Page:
Southwest Airlines has had to remove an unusually high number of aircraft from service at the last minute this week, forcing the airline to declare an "operational emergency'' in a strongly worded memo to mechanics Friday.
The airline, which has been in prolonged and often contentious contract talks with its mechanics, ordered all hands on deck to get the planes back in the air. Mechanics who call in sick while the emergency status is in place will need a detailed doctor's note upon return, the memo says. Without it, they are subject to firing. Vacation requests and shift trades are also on hold unless already approved.
"This is not the type of communication I (or any leader) want to issue, but it is necessary to get our aircraft back in service in order to serve our customers,'' the memo from Lonnie Warren, senior director of technical operations, said.
The situation is not as ominous as it sounds for travelers – the airline plans for about 20 planes a day to be unexpectedly taken out of service, so a doubling would take that to 40 planes out of 750 in its fleet. So far, there have not been widespread flight cancellations as the long holiday weekend and February school vacations begin.
Southwest canceled 100 flights Friday, more than any U.S. carrier but still just 2 percent of its scheduled flights, according to flight tracker FlightAware. Some were due to fewer aircraft in service, Southwest spokeswoman Brandy King concedes, but the airline did not break out the number and said it has been trying to minimize the impact. Southwest has a weather alert in place in several cities and typically proactively cancels flights so passengers aren't stranded.
But it's the latest shot fired in a bitter contract dispute between Southwest and its mechanics, who are represented by the Aircraft Mechanics Fraternal Association. Contract negotiations have been ongoing for several years and currently involve a mediator. The key sticking point is Southwest's desire to outsource some maintenance.
The memo, first reported by the Chicago Business Journal, was sent to employees at Southwest's maintenance bases in Phoenix, Las Vegas, Orlando and Houston.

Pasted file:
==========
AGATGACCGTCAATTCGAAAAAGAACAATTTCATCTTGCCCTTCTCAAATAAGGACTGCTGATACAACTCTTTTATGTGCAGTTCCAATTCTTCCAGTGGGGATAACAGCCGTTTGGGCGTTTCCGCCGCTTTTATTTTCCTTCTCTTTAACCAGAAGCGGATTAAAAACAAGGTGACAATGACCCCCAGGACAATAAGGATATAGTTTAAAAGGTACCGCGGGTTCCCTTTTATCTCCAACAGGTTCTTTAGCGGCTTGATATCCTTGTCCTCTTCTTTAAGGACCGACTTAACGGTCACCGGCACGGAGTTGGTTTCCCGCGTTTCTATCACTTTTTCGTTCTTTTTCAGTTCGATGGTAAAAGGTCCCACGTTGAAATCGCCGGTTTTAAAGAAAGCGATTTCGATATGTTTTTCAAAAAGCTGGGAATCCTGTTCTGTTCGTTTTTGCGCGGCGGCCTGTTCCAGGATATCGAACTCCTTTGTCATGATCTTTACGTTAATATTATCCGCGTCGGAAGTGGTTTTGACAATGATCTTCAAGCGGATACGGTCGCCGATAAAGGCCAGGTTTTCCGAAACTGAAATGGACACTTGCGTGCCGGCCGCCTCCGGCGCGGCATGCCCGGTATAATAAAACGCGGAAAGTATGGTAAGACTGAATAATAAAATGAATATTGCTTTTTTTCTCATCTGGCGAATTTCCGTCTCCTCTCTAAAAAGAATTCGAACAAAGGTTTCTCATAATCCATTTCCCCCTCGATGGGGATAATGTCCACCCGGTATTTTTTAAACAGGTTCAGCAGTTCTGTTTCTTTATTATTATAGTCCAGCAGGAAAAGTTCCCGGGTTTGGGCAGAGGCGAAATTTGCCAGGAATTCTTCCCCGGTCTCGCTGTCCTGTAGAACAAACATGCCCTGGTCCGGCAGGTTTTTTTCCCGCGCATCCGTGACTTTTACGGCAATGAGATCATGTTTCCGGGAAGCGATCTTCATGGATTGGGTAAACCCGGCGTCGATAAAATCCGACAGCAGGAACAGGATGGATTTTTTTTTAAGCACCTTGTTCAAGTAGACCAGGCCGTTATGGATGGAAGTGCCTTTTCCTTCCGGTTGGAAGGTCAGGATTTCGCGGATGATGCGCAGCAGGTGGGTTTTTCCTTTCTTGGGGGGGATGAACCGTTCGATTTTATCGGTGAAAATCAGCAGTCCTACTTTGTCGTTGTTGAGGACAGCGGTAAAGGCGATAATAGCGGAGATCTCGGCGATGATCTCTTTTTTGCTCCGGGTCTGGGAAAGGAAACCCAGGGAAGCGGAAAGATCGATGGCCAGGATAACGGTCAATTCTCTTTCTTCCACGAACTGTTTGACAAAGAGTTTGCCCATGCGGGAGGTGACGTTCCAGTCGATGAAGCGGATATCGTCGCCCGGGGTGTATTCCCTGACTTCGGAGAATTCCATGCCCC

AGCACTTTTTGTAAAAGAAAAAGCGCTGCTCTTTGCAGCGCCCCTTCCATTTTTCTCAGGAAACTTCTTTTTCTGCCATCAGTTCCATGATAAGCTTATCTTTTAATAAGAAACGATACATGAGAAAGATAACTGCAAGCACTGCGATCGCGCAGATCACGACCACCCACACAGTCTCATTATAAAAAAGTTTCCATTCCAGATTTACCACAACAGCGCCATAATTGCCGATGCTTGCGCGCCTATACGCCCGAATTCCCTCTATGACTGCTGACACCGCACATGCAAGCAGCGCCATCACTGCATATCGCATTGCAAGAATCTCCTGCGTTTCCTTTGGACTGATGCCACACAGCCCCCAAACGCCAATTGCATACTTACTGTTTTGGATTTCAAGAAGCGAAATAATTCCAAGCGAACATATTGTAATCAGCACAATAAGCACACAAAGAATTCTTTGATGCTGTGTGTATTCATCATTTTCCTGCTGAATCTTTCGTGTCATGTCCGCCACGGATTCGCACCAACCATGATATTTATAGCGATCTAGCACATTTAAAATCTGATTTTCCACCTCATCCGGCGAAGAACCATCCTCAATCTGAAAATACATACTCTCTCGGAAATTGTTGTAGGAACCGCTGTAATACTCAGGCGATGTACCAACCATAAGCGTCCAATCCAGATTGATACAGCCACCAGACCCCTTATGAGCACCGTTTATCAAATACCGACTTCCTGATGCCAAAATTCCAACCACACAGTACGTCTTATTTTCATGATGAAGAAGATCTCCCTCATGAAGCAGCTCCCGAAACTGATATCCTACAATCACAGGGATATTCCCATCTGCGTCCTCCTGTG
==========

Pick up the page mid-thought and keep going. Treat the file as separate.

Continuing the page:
Such operations emergencies are often declared in the wake of high absenteeism. Another possible reason for more aircraft out of service, which has surfaced in other industry labor disputes: Mechanics are doing everything by the book, writing up more aircraft issues than usual, which slows down the operation.
Bret Oestreich, national director of the mechanics' union, disputed that notion, saying Southwest mechanics are working normal schedules and normal overtime. He said the airline has had higher numbers of FAA inspections following an CBS report of maintenance deficiencies.
He also said Southwest is short of aircraft because 22 planes were recently taken out of service for inspections of their engine “O rings.” (Southwest says inspections were completed and the aircraft were returned to service.)
Oestreich criticized Southwest for declaring the emergency.
"Unfortunately, Southwest’s response has been to increase the level of coercion and further degrade safety,'' he said in a message to members Friday.
He said that the "Southwest-created emergency'' will force mechanics who haven't had time to see a doctor to go to work sick and that potential mandatory overtime, another byproduct of the emergency status, will hurt mechanics with child-care obligations or fatigue from their regular shift.
"No matter how severe the provocation, AMFA asks its members not to be baited into acts of defiance that will be characterized as insubordination,'' Oestreich said in the memo. "We must follow the adage “work now, grieve later.”
This article originally appeared on USA TODAY: Southwest declares operations 'emergency' amid labor dispute with mechanics